Australia is adamant that it will pass a law saying that Facebook – and other digital platforms – cannot block publishers (such as the Sydney Morning Herald and Age) from sharing news on their sites. Facebook has responded by saying it can and will and goes on to say that while users can share news about friends and family, they will not be able to share international news from publishers.
The ACCC is saying that the new media code will bring transparency and fairness to a playing field tilted in the direction of the likes of Facebook and Google. This code will remedy this imbalance.
Facebook is saying this would give big publishers and unfair advantage and erode its revenues.
Australia is often the place that companies go to try things out and, in this case, try things on. It is far enough away that if it works, they can build on the win, internationally. If it fails, the publicity is probably not too damaging and they can walk away.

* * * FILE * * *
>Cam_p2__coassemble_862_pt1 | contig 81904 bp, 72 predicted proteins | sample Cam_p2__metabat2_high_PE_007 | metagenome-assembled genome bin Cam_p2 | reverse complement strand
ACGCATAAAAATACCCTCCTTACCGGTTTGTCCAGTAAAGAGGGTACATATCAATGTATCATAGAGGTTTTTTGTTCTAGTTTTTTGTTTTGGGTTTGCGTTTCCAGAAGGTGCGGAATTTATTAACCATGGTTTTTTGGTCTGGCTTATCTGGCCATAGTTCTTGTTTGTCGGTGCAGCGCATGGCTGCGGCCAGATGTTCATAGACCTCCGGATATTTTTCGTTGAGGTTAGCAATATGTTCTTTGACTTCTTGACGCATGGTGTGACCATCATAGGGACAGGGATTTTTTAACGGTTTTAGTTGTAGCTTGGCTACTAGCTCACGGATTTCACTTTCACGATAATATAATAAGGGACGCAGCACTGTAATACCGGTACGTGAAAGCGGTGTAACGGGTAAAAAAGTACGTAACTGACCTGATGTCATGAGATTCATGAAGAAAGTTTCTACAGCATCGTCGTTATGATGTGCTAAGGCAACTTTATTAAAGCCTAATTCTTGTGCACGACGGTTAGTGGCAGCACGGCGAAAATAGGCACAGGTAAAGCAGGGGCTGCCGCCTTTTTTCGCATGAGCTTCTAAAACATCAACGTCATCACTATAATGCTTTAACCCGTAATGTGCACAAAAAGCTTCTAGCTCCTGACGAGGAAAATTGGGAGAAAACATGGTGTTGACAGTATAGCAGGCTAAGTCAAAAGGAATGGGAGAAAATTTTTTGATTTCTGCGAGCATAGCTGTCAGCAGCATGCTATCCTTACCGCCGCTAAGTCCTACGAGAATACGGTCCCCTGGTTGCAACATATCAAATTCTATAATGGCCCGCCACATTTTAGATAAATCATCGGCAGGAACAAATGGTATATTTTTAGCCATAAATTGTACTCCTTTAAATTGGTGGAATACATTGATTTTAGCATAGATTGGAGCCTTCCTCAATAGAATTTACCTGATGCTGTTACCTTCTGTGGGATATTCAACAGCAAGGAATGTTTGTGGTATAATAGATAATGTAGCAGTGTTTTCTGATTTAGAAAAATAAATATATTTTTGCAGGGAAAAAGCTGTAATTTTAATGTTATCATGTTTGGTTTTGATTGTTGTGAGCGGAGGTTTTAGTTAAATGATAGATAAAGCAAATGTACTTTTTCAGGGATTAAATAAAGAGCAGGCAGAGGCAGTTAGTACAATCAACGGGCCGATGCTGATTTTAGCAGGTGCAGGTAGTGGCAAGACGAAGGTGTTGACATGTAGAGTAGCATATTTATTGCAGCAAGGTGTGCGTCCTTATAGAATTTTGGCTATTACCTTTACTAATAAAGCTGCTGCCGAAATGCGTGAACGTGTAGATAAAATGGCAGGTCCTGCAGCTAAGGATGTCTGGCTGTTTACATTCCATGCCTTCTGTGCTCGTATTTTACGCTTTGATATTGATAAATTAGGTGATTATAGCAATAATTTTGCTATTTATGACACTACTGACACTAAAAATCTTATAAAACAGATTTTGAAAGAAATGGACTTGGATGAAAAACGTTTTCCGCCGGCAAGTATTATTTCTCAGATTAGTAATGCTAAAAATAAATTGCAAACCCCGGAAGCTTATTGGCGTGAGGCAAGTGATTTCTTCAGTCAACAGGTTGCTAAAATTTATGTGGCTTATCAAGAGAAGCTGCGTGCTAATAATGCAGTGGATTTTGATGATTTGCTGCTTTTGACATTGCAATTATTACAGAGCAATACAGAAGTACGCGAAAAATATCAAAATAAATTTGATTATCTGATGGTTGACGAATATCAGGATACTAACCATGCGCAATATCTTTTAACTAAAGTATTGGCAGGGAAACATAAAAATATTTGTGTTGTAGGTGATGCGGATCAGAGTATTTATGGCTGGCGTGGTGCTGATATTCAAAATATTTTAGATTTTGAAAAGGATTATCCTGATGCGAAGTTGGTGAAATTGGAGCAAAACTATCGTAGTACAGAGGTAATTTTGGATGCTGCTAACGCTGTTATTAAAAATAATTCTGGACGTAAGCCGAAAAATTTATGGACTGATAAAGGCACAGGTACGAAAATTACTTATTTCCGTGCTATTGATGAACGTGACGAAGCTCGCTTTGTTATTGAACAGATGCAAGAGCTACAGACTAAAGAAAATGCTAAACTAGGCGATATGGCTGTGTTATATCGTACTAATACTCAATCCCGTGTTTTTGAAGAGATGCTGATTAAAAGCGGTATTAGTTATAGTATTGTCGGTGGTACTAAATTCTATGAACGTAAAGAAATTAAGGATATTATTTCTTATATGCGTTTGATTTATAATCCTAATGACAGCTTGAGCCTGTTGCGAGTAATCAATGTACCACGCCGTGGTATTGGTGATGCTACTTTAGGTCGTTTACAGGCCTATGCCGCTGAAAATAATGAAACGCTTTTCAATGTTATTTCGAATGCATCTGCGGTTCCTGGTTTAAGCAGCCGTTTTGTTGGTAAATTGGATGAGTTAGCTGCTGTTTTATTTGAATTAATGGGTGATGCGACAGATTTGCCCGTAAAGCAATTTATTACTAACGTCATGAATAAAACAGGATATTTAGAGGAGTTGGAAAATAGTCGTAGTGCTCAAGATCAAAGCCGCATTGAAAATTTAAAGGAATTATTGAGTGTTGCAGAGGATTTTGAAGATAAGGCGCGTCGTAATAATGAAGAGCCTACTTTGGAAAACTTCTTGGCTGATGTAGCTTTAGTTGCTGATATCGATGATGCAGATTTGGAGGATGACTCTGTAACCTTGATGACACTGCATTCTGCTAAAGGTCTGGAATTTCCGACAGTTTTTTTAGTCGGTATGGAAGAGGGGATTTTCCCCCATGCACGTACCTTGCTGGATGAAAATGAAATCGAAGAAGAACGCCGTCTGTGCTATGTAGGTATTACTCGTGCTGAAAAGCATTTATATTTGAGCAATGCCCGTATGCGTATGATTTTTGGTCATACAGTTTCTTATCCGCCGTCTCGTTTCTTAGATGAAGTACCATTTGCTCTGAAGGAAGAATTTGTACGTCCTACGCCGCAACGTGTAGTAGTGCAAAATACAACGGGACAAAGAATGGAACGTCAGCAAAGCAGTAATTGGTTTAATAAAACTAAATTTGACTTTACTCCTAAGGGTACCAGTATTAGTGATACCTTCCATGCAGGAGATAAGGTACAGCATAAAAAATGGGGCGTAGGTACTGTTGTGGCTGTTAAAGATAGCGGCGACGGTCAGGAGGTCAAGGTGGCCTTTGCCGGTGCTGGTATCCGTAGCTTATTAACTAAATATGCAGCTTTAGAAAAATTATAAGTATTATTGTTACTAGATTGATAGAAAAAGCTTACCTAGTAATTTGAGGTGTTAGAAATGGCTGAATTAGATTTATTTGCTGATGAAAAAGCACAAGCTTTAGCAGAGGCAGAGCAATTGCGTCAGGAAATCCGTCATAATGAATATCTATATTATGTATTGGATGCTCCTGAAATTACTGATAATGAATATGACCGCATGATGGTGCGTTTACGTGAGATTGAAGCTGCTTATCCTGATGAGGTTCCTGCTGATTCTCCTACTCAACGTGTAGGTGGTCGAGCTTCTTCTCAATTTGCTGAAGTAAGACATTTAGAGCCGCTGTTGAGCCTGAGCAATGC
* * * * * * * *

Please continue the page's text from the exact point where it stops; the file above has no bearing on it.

The fact is that “according to the University of Canberra’s 2020 Digital News Report, 39% of Australians use Facebook for general news, and 49% use Facebook for news about COVID-19”.
Which may point the way to the real reason that this battle is happening and is happening with the intensity that it is.
You would have thought a social media platform would be happy to allow its users to click through to relevant content on pressing issues of the day. Facebook Australia says that it has already directed 2 billion clicks towards publishers ‘free of charge’ in the first five months of this year. It also says that this is worth $200 million in lost revenue.
That may sound like an eye watering amount but the company probably makes that while Mark Zuckerberg is having breakfast.
So why the strong-arm tactics?
Perhaps this goes back to the question of whether Facebook is a platform or a publisher. If it is a platform, as it says it is, then there should be no question that it should allow any and all relevant, safe and informative content.
If it is a publisher, as the Government in the US believes it is, then the company would be regulated and punished for the fake and unpleasant content that it, er, publishes.
If Facebook in Australia behaves in a way that looks anti-competitive towards publishers, it does rather point to the company seeing a commercial threat there, which means, internally at least, it thinks it is a publisher.